I'm temporarily postponing my review of the June issue of WALT DISNEY'S COMICS AND STORIES, and for a darn good reason. This past Thursday afternoon, I received one of the biggest surprises of my 30-plus years as a card-carrying comic-book fan when I got a phone call from former Harvey Comics artist Sid Couchey. Sid -- the definitive artist for LITTLE DOT and LITTLE LOTTA comics in the 50s, 60s, and 70s, and a regular delineator of RICHIE RICH stories during those years as well -- certainly wasn't the first pro with whom I'd ever exchanged words, nor even the first Harvey creator; I'd both spoken with and written to RICHIE RICH comics great Ernie Colon back in the early 80s. What made this contact unique was that I'd never had any dealings with Couchey whatsoever.
Sid was responding to my most recent RICHVILLE RUMINATIONS column in issue #70 of Mark Arnold's fanzine THE HARVEYVILLE FUN TIMES!. In that piece, I corrected an error made by Jerry Beck in the introduction to the RICHIE RICH volume of Dark Horse's ongoing HARVEY COMICS CLASSICS series. Jerry had claimed that "Couchy" (sic) drew the first RICHIE story in RICHIE RICH #1 (December 1960), when, in fact, Ken Selig did the honors. The goof struck me as especially peculiar because, as I noted, "Couchey's artwork is so distinctive that it's practically impossible to misidentify, even if one tries." Here's a sample of Sid's angular, uniquely stylized -- er, stylings -- from the 60s RICHIE tale "It's a Wild Idea":
In an earlier THFT! column, I'd labeled Couchey "the Grandma Moses of comics," and hopefully you can see why. Sid brought that comment up, by the way, but not to criticize me for it... simply to note that his home in upstate New York is not that far from the real Grandma Moses homestead.
Sid is pushing 90 but is still quite active locally and is preparing to celebrate his 50th wedding anniversary. (If you can believe it, he actually proposed to his wife Ruth through the medium of a LITTLE LOTTA story in a 1960 issue of LITTLE DOT.) I'm glad that he has gotten some attention for his work in these latter days, especially since most of his comic-book labors were devoted to characters who were, shall we say, not among the most inspired creations Harvey ever midwifed. As a loyal RICHIE RICH reader, I certainly saw plenty of the dot-loving Little Dot and the food-guzzling, super-strong Little Lotta, but only as five-page backup features in the RICHIE books. Couchey hardly got to do any 10- or 15-page adventure tales with these characters; one of the very few exceptions was a clever DOT story produced during the heyday of The Beatles, entitled (logically enough) "Dot's Rock 'n Roll Adventure":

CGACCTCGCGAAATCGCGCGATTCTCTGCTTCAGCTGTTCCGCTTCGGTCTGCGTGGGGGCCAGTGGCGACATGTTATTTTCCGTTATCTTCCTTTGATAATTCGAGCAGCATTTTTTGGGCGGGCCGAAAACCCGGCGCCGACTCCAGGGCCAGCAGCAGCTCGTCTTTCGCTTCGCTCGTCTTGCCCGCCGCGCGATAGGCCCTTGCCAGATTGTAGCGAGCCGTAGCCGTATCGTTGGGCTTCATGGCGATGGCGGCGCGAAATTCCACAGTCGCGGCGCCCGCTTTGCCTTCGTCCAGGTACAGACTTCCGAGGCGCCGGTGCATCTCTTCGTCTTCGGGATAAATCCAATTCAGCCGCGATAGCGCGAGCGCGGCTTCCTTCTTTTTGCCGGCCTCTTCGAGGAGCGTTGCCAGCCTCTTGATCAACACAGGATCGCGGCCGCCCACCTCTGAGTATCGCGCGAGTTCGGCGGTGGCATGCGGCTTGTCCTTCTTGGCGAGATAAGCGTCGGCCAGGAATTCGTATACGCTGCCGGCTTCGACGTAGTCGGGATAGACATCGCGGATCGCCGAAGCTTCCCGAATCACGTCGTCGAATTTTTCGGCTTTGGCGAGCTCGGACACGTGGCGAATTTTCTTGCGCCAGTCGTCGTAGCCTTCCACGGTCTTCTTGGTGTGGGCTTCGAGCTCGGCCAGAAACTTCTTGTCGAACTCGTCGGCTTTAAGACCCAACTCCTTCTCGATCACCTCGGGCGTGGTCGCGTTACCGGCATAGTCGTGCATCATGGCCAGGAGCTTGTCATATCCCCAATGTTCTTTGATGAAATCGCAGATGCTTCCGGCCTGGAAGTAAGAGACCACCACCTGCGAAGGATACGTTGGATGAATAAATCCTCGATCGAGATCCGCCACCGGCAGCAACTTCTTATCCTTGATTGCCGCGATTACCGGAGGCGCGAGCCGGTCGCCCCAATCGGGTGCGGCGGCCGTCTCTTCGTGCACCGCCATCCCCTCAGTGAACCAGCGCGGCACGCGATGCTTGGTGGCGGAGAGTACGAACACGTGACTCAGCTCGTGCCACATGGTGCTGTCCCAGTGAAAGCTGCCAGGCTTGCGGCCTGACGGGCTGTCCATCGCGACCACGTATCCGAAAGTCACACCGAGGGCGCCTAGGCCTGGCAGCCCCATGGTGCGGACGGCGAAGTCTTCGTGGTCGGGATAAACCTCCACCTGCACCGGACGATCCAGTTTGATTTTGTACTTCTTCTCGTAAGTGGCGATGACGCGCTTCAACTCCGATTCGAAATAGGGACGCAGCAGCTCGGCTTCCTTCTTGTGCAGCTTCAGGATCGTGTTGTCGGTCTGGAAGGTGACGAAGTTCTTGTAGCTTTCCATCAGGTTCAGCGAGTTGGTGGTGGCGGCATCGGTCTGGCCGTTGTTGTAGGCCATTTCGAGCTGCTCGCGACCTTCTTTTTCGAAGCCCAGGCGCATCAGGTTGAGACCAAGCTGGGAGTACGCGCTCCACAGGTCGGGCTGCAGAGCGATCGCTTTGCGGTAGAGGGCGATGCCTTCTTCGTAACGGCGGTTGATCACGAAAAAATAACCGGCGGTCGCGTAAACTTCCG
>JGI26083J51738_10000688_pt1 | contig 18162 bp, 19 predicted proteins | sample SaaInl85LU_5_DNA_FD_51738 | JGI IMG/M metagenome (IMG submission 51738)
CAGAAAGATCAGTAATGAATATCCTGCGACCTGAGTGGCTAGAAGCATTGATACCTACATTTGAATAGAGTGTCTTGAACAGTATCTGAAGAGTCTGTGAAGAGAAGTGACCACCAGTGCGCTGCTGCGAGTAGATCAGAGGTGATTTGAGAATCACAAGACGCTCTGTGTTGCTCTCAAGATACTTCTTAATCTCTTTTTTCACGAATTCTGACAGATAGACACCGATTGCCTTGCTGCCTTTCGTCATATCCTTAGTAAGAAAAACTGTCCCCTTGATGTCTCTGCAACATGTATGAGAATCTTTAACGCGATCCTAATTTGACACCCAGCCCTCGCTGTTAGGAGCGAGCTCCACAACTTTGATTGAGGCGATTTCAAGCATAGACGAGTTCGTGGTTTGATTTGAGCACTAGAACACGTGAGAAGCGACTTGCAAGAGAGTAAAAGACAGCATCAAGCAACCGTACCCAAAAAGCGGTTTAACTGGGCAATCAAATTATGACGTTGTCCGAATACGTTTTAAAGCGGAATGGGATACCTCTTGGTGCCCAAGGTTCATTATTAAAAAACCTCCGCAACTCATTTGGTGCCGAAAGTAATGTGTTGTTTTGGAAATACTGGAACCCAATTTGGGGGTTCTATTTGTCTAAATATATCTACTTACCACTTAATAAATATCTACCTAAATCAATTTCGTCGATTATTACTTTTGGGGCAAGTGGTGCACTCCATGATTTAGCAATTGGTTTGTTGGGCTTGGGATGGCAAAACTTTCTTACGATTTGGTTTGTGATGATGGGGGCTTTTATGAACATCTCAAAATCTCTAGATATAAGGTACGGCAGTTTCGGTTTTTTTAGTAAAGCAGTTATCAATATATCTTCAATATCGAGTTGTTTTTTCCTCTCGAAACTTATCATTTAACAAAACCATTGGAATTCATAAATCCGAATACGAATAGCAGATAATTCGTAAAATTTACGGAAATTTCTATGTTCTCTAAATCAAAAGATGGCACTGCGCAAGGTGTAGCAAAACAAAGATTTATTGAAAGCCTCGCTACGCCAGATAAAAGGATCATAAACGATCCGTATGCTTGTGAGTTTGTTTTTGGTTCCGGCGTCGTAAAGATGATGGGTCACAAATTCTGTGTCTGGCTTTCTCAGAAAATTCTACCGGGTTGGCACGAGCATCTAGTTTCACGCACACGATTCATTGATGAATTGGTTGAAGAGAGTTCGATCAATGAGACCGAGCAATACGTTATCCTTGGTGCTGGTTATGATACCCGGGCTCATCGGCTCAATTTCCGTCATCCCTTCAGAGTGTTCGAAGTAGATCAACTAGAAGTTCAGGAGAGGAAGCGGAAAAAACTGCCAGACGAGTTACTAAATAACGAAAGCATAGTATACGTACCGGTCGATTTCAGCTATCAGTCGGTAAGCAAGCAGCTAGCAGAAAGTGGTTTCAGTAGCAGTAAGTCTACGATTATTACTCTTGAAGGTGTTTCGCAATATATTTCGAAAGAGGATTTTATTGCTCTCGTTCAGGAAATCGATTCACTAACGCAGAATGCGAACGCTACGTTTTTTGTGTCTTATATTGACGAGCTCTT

Most of Sid's RICHIE RICH efforts were five-page quickies as well, but occasionally he'd be called upon to pen a longer story, and he did produce some excellent ones. At the top of this list is "Crash Landing" (RICHIE RICH #43, March 1966), a frankly weird, yet unsettlingly memorable, tale in which Richie and some companions crash on a Communist-run island. Without tearing down a single wall -- or even rhetorically urging the Commie leaders to do the same -- Richie and friends convince the government to reform itself. Don't laugh; Sid and his writer somehow made it all work. (How else were they supposed to pull it off -- by liberal use of radioactive cigars and poisoned beard trimmers?)
During our brief chat, Sid came across as a thoroughly nice man. I am flattered and grateful that he was moved to contact me, and I do intend to keep in touch with him. I've said it before in other venues, and I'll say it again: "My life as a fan" has led to some of my most cherished friendships and some amazing encounters. This one, though, truly knocked me for a loop.